Though his works focus on people, places and events, as expressed in Desert Journey II (1964), Portrait of a Labourer (1964), and idle boats, he locates the African motifs and symbols in most of the works. Perhaps, a continuation of the philosophy of the “Zaria Rebels” others like Music Maker (1964), By the light of the moon (1962) and At the Wharf (1964) remain symbolic in his collection.

Wangboje finds mask as inseparable from African art and did highlight the mask’s expressive and aesthetic values in his retrospective exhibition.

On the state of the contemporary Nigerian art scene, he said: “In developing countries like ours, where the artist is just coming into his own, trying to make a statement that the audience should appreciate and understand, you require a third party to be able to serve the link between the artist and audience. The critic or art writer is crucial in the understanding and propagation of the art in our society.”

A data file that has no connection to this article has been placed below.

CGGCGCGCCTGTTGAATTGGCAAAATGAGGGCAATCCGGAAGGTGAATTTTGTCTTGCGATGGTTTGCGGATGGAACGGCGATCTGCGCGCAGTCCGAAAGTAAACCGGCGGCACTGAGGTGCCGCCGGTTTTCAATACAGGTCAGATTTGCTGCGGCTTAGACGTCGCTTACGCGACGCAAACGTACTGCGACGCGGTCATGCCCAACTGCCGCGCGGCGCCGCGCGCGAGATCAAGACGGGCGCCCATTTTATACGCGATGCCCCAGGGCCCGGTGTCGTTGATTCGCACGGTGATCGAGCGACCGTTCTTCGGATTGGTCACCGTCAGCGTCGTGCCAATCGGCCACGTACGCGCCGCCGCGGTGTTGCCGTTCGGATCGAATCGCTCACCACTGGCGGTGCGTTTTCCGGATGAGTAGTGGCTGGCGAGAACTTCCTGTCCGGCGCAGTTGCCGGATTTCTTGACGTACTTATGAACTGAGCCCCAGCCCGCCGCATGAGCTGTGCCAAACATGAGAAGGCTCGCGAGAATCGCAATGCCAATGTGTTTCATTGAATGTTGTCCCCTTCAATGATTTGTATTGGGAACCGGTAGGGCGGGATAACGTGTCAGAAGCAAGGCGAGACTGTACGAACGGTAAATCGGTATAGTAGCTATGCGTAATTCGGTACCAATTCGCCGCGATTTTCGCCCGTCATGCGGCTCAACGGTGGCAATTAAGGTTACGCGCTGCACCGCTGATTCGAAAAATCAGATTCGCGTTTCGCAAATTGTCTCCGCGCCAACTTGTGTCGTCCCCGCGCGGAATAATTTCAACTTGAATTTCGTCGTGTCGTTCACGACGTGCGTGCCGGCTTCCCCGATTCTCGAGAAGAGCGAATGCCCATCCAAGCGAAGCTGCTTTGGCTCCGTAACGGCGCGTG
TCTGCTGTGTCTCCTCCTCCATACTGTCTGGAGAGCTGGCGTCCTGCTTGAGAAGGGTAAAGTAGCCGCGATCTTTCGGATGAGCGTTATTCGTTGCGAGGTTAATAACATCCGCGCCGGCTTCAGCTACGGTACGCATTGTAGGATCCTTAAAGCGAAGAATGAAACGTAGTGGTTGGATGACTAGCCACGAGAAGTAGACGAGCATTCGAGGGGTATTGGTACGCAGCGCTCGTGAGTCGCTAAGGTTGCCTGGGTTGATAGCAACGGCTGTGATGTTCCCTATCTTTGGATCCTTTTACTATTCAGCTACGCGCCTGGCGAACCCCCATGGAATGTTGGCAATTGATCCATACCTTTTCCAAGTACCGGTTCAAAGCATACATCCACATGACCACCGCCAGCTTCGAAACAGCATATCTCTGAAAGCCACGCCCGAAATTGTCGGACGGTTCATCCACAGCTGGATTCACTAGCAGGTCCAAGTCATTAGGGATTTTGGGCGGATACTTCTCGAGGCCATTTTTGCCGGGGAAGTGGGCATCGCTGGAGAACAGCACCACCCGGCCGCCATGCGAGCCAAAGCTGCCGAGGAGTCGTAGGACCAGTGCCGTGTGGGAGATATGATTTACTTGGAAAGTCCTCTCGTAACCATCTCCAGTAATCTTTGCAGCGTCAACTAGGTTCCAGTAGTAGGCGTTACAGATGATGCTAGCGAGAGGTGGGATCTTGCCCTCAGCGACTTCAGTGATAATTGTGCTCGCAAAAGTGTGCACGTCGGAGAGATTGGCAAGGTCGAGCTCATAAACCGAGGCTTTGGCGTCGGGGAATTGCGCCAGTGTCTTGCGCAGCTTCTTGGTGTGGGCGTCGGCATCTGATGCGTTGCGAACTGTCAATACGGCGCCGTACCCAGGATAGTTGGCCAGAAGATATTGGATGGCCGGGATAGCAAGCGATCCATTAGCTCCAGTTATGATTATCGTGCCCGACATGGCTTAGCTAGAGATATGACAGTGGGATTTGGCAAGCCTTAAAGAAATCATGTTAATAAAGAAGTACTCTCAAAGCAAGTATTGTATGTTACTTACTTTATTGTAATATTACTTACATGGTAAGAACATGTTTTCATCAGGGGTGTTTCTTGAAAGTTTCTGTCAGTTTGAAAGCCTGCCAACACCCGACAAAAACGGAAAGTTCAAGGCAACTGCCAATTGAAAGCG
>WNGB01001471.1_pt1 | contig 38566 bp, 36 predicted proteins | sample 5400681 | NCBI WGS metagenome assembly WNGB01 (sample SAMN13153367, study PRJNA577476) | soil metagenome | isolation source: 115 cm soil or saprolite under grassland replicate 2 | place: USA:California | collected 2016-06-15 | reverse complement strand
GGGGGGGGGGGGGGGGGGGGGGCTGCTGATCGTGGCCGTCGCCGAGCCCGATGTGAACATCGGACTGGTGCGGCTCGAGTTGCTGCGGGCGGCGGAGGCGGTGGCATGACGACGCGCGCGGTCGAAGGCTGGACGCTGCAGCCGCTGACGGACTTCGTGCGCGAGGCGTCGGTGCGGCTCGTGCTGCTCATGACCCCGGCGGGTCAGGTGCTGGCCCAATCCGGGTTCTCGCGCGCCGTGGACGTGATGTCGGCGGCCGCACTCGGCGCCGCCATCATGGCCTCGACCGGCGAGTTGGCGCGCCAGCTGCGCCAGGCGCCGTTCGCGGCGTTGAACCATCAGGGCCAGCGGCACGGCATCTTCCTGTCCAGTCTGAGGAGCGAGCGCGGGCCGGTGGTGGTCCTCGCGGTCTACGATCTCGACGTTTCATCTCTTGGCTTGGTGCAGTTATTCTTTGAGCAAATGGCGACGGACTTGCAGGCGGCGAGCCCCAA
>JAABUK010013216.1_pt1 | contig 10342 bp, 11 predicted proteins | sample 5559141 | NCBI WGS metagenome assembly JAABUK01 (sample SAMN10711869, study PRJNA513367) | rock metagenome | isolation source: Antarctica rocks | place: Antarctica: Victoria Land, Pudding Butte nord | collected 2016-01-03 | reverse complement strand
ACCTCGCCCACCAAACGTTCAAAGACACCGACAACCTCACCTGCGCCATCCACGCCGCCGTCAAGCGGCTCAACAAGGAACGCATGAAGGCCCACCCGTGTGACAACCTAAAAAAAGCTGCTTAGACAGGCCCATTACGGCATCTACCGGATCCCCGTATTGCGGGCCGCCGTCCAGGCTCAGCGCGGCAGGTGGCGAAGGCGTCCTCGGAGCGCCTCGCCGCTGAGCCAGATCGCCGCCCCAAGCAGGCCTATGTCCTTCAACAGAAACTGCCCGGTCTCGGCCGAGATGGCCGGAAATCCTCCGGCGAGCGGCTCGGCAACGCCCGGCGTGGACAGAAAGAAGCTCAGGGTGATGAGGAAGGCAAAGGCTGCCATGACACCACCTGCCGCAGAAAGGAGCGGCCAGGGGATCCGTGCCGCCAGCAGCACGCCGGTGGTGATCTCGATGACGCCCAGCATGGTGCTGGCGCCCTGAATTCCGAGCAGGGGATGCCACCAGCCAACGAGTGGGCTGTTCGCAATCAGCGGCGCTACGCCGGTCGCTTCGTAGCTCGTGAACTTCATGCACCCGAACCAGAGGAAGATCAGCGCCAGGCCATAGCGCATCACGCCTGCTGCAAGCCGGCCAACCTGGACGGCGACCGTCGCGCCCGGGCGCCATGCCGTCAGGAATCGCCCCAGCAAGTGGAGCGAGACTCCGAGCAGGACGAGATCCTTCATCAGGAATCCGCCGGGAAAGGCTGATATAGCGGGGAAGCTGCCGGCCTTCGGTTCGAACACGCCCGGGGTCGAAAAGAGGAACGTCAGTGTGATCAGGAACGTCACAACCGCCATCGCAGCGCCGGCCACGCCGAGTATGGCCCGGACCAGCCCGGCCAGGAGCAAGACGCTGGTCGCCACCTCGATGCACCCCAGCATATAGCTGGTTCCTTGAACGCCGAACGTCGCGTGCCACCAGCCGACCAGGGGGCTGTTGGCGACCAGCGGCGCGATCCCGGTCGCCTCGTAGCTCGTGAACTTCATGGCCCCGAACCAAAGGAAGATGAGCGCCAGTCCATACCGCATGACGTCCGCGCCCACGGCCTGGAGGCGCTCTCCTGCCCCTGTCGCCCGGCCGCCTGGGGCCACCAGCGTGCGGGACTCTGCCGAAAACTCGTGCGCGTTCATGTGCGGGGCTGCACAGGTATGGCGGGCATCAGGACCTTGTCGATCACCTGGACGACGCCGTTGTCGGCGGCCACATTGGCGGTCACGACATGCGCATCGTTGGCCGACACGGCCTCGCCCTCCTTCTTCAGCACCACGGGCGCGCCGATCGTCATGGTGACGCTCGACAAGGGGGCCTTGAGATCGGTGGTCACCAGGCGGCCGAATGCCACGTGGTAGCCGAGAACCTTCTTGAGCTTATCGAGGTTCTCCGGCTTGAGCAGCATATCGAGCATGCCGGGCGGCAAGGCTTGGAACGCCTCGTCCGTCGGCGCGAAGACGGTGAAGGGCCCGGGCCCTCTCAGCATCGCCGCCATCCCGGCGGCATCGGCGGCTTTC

According to his daughter, Mrs. Iwoje Wangboje-Eguavoen, a lawyer and gallery owner, Prof. Wangboje’s strong passion for helping young art enthusiasts started when he introduced a programme entitled, TV Model Club on NTA Benin in the 1980s. “He saw the importance of training children in art early, hence Children’s Art Classes, which were free,” noting that Wangboje’s legacy of the workshop was well known in his Ori Olokun project at the University of Ife, Ile-Ife.

In continuation of that legacy, Iwoje initiated the Wangboje Children Art Competition, a yearly art competition organised by Wangboje Art Foundation for children under 10 years in 1998. It was held at Wangboje Art Gallery at Ikoyi, Lagos attracting no fewer than 150 school entries from nine schools on the theme, Romance of the Head Load, which is one of Wangboje’s works.